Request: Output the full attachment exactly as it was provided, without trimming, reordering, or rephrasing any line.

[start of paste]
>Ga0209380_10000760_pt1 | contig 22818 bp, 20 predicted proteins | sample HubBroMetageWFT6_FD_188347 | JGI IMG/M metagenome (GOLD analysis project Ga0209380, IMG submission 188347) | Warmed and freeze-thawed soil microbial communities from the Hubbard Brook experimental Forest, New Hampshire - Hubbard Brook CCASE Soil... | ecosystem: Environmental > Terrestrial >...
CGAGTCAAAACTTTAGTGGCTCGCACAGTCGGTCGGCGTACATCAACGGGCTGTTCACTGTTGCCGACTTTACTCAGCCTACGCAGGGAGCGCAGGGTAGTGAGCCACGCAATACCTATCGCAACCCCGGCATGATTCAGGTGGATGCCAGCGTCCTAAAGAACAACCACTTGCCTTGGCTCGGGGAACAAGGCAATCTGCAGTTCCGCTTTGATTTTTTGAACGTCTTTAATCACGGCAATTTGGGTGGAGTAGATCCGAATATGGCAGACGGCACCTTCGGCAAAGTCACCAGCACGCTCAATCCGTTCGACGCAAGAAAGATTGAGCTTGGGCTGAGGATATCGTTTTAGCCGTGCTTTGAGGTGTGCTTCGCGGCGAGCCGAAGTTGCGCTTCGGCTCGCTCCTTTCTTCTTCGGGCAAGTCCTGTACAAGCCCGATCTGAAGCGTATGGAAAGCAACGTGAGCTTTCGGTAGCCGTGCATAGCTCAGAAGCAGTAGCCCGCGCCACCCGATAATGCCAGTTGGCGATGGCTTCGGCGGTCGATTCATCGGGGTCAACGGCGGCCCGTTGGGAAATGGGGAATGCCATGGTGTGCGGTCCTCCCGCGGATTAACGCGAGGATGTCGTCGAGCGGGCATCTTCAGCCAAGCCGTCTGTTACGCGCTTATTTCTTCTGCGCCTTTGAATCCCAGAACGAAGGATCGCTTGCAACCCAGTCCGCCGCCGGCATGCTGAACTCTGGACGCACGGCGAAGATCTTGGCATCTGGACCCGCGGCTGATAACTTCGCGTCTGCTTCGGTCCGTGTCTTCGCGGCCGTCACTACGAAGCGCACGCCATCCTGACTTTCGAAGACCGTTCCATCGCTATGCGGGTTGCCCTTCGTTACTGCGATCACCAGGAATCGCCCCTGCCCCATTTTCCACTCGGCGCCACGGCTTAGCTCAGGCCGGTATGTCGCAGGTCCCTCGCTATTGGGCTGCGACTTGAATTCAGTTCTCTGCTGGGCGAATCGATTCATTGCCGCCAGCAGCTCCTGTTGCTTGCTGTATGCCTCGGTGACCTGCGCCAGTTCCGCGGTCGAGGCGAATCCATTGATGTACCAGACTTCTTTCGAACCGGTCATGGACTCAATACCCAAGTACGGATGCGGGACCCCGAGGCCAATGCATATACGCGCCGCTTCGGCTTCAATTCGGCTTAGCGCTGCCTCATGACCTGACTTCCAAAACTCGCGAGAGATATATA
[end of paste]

>Ga0209380_10000760_pt1 | contig 22818 bp, 20 predicted proteins | sample HubBroMetageWFT6_FD_188347 | JGI IMG/M metagenome (GOLD analysis project Ga0209380, IMG submission 188347) | Warmed and freeze-thawed soil microbial communities from the Hubbard Brook experimental Forest, New Hampshire - Hubbard Brook CCASE Soil... | ecosystem: Environmental > Terrestrial >...
CGAGTCAAAACTTTAGTGGCTCGCACAGTCGGTCGGCGTACATCAACGGGCTGTTCACTGTTGCCGACTTTACTCAGCCTACGCAGGGAGCGCAGGGTAGTGAGCCACGCAATACCTATCGCAACCCCGGCATGATTCAGGTGGATGCCAGCGTCCTAAAGAACAACCACTTGCCTTGGCTCGGGGAACAAGGCAATCTGCAGTTCCGCTTTGATTTTTTGAACGTCTTTAATCACGGCAATTTGGGTGGAGTAGATCCGAATATGGCAGACGGCACCTTCGGCAAAGTCACCAGCACGCTCAATCCGTTCGACGCAAGAAAGATTGAGCTTGGGCTGAGGATATCGTTTTAGCCGTGCTTTGAGGTGTGCTTCGCGGCGAGCCGAAGTTGCGCTTCGGCTCGCTCCTTTCTTCTTCGGGCAAGTCCTGTACAAGCCCGATCTGAAGCGTATGGAAAGCAACGTGAGCTTTCGGTAGCCGTGCATAGCTCAGAAGCAGTAGCCCGCGCCACCCGATAATGCCAGTTGGCGATGGCTTCGGCGGTCGATTCATCGGGGTCAACGGCGGCCCGTTGGGAAATGGGGAATGCCATGGTGTGCGGTCCTCCCGCGGATTAACGCGAGGATGTCGTCGAGCGGGCATCTTCAGCCAAGCCGTCTGTTACGCGCTTATTTCTTCTGCGCCTTTGAATCCCAGAACGAAGGATCGCTTGCAACCCAGTCCGCCGCCGGCATGCTGAACTCTGGACGCACGGCGAAGATCTTGGCATCTGGACCCGCGGCTGATAACTTCGCGTCTGCTTCGGTCCGTGTCTTCGCGGCCGTCACTACGAAGCGCACGCCATCCTGACTTTCGAAGACCGTTCCATCGCTATGCGGGTTGCCCTTCGTTACTGCGATCACCAGGAATCGCCCCTGCCCCATTTTCCACTCGGCGCCACGGCTTAGCTCAGGCCGGTATGTCGCAGGTCCCTCGCTATTGGGCTGCGACTTGAATTCAGTTCTCTGCTGGGCGAATCGATTCATTGCCGCCAGCAGCTCCTGTTGCTTGCTGTATGCCTCGGTGACCTGCGCCAGTTCCGCGGTCGAGGCGAATCCATTGATGTACCAGACTTCTTTCGAACCGGTCATGGACTCAATACCCAAGTACGGATGCGGGACCCCGAGGCCAATGCATATACGCGCCGCTTCGGCTTCAATTCGGCTTAGCGCTGCCTCATGACCTGACTTCCAAAACTCGCGAGAGATATATA